U.S. flag

An official website of the United States government

Format

Send to:

Choose Destination

Jerk-locked premyoclonus spikes

MedGen UID:
765739
Concept ID:
C3552825
Finding
HPO: HP:0001351

Definition

Jerk-locked averaging (JLA) is used to record the timing and distribution of brain activity preceding brisk involuntary movements such as those observed in patients with myoclonus. JLA is capable of revealing a premyoclonus spike in the absence of paroxysmal activity in the routine EEG. [from HPO]

Term Hierarchy

Conditions with this feature

Epilepsy, familial adult myoclonic, 1
MedGen UID:
371424
Concept ID:
C1832841
Disease or Syndrome
Familial adult myoclonic epilepsy-1 (FAME1), also known as familial cortical myoclonic tremor associated with epilepsy-1 (FCMTE1), is characterized by autosomal dominant, adult-onset cortical myoclonus, with seizures in 40% of patients. Myoclonus is usually the first symptom and is characterized by tremulous finger movements and myoclonus of the extremities (summary by Depienne et al., 2010). FAME1 tends to occur in patients of southern Asian descent (summary by Bennett et al., 2020). Genetic Heterogeneity of Familial Adult Myoclonic Epilepsy See also FAME2 (607876), caused by mutation in the STARD7 gene (616712) on chromosome 2q11; FAME3 (613608), caused by mutation in the MARCHF6 gene (613297) on chromosome 5p15; FAME4 (615127), which maps to chromosome 3q26.32-q28; FAME5 (615400), caused by mutation in the CNTN2 gene (190197) on chromosome 1q32; FAME6 (618074), caused by mutation in the TNRC6A gene (610739) on chromosome 16p12; and FAME7 (618075), caused by mutation in the RAPGEF2 gene (609530) on chromosome 4. Progressive myoclonic epilepsy is a more severe disorder (see, e.g., EPM1, 254800).
Epilepsy, familial adult myoclonic, 2
MedGen UID:
375031
Concept ID:
C1842852
Disease or Syndrome
Familial adult myoclonic epilepsy-2 (FAME2) is an autosomal dominant neurologic disorder characterized by onset of tremor affecting the fingers, hand, and voice in adolescence or young adulthood with somewhat later onset of rhythmic myoclonic jerks and generalized tonic-clonic seizures. Electrophysiologic studies are consistent with cortical reflex myoclonus. Some patients may show cognitive decline or migraines; photosensitivity is common (summary by De Fusco et al., 2014; Crompton et al., 2012). For a phenotypic description and a discussion of genetic heterogeneity of familial adult myoclonic epilepsy, see FAME1 (601068).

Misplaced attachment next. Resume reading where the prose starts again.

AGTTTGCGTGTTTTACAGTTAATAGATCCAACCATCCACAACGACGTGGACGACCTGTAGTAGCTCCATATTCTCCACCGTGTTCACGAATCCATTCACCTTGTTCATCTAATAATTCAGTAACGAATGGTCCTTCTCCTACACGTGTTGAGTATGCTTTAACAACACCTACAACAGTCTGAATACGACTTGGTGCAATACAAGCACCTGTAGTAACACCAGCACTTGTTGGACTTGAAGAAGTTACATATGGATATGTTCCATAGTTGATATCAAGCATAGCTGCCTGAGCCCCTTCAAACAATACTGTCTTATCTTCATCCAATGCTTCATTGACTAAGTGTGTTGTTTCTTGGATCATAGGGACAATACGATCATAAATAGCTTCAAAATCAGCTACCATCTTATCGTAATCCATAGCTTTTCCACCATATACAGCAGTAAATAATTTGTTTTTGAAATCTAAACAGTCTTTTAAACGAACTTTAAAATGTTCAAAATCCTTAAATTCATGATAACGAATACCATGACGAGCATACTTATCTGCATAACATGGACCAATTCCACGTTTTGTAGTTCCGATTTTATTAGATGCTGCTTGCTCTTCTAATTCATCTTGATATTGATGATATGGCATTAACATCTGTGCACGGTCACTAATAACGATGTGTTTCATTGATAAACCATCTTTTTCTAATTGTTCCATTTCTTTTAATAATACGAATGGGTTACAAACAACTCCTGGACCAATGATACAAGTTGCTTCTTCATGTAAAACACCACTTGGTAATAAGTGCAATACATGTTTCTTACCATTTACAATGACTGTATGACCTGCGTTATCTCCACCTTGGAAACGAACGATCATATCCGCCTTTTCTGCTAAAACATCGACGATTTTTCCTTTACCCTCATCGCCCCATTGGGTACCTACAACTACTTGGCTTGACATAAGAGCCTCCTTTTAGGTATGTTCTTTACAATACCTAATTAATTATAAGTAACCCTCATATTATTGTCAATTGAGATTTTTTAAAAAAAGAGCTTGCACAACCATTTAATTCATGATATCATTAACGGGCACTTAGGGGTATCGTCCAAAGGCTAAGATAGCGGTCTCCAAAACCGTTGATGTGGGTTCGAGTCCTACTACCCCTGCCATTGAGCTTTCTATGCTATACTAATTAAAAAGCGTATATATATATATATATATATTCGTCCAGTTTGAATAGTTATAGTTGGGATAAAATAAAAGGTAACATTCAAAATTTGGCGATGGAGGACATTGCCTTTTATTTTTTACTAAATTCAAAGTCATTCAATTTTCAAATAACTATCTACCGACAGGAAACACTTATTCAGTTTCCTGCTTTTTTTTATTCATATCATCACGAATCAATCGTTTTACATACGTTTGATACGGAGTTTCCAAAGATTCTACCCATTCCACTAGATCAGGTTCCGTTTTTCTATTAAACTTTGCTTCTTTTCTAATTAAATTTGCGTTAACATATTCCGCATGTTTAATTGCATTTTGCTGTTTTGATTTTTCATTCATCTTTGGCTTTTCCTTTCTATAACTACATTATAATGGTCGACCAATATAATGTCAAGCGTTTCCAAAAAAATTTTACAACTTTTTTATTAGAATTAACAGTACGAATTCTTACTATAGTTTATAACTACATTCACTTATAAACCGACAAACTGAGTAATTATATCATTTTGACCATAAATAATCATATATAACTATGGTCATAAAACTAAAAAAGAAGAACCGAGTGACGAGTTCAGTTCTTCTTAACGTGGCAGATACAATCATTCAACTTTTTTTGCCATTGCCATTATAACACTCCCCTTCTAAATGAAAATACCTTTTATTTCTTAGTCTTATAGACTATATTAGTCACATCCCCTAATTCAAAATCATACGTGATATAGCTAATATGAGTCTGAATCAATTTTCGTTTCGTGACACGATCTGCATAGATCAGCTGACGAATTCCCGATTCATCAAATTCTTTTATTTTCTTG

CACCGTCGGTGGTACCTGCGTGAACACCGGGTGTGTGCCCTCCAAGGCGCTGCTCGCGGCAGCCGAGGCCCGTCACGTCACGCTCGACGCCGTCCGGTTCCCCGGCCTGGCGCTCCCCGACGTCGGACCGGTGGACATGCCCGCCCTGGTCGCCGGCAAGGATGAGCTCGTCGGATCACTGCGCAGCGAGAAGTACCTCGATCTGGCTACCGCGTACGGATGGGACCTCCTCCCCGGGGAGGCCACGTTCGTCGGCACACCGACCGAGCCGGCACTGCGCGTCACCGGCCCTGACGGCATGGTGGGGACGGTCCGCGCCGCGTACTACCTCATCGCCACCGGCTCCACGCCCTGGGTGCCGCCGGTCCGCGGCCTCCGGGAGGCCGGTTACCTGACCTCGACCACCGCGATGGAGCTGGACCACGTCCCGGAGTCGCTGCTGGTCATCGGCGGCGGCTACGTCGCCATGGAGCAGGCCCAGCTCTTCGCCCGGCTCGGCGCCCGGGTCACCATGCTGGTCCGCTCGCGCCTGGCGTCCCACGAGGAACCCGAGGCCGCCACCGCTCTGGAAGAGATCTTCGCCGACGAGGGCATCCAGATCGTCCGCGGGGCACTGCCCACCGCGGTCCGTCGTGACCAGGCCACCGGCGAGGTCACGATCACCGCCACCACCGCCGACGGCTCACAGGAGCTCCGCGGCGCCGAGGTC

Epilepsy, familial adult myoclonic, 3
MedGen UID:
462210
Concept ID:
C3150860
Disease or Syndrome
Familial adult myoclonic epilepsy-3 (FAME3) is an autosomal dominant neurologic disorder characterized by onset of cortical tremor, mainly affecting the hands and voice, between 10 and 40 years of age, with adult onset being more common. Most affected individuals develop epilepsy with generalized tonic-clonic seizures; some may have partial or absence seizures. The disorder is nonprogressive or slowly progressive, and most patients respond to antiseizure medication (summary by Florian et al., 2019). For a phenotypic description and a discussion of genetic heterogeneity of familial adult myoclonic epilepsy, see FAME1 (601068).
Epilepsy, familial adult myoclonic, 4
MedGen UID:
767474
Concept ID:
C3554560
Disease or Syndrome

Recent clinical studies

Etiology

Regragui W, Gerdelat-Mas A, Simonetta-Moreau M
Neurophysiol Clin 2006 Sep-Dec;36(5-6):345-9. Epub 2007 Jan 19 doi: 10.1016/j.neucli.2006.12.005. PMID: 17336780

Diagnosis

Magnin E, Vidailhet M, Depienne C, Saint-Martin C, Bouteiller D, LeGuern E, Apartis E, Rumbach L, Labauge P
Rev Neurol (Paris) 2009 Oct;165(10):812-20. Epub 2009 Jul 18 doi: 10.1016/j.neurol.2009.05.014. PMID: 19616813
Regragui W, Gerdelat-Mas A, Simonetta-Moreau M
Neurophysiol Clin 2006 Sep-Dec;36(5-6):345-9. Epub 2007 Jan 19 doi: 10.1016/j.neucli.2006.12.005. PMID: 17336780
Labauge P, Amer LO, Simonetta-Moreau M, Attané F, Tannier C, Clanet M, Castelnovo G, An-Gourfinkel I, Agid Y, Brice A, Ducros A, LeGuern E
Neurology 2002 Mar 26;58(6):941-4. doi: 10.1212/wnl.58.6.941. PMID: 11914412
Terao Y, Ugawa Y, Hanajima R, Yumoto M, Kawahara Y, Yamamoto T, Shirouzu I, Kanazawa I
Electroencephalogr Clin Neurophysiol 1997 Jun;102(6):505-11. doi: 10.1016/s0013-4694(97)96122-1. PMID: 9216483

Therapy

Nakatani-Enomoto S, Terao Y, Hanajima R, Matsuda S, Ohminami S, Inomata-Terada S, Matsumoto H, Yugeta A, Yamamoto T, Goto J, Yumoto M, Tsuji S, Ugawa Y
Clin Neurol Neurosurg 2009 Nov;111(9):762-5. Epub 2009 Aug 3 doi: 10.1016/j.clineuro.2009.06.004. PMID: 19647931
Regragui W, Gerdelat-Mas A, Simonetta-Moreau M
Neurophysiol Clin 2006 Sep-Dec;36(5-6):345-9. Epub 2007 Jan 19 doi: 10.1016/j.neucli.2006.12.005. PMID: 17336780

Prognosis

Magnin E, Vidailhet M, Depienne C, Saint-Martin C, Bouteiller D, LeGuern E, Apartis E, Rumbach L, Labauge P
Rev Neurol (Paris) 2009 Oct;165(10):812-20. Epub 2009 Jul 18 doi: 10.1016/j.neurol.2009.05.014. PMID: 19616813
Labauge P, Amer LO, Simonetta-Moreau M, Attané F, Tannier C, Clanet M, Castelnovo G, An-Gourfinkel I, Agid Y, Brice A, Ducros A, LeGuern E
Neurology 2002 Mar 26;58(6):941-4. doi: 10.1212/wnl.58.6.941. PMID: 11914412

Clinical prediction guides

Labauge P, Amer LO, Simonetta-Moreau M, Attané F, Tannier C, Clanet M, Castelnovo G, An-Gourfinkel I, Agid Y, Brice A, Ducros A, LeGuern E
Neurology 2002 Mar 26;58(6):941-4. doi: 10.1212/wnl.58.6.941. PMID: 11914412
Barrett G
J Clin Neurophysiol 1992 Oct;9(4):495-508. PMID: 1464676

Supplemental Content

Table of contents

    Clinical resources

    Consumer resources

    Recent activity

    Your browsing activity is empty.

    Activity recording is turned off.

    Turn recording back on

    See more...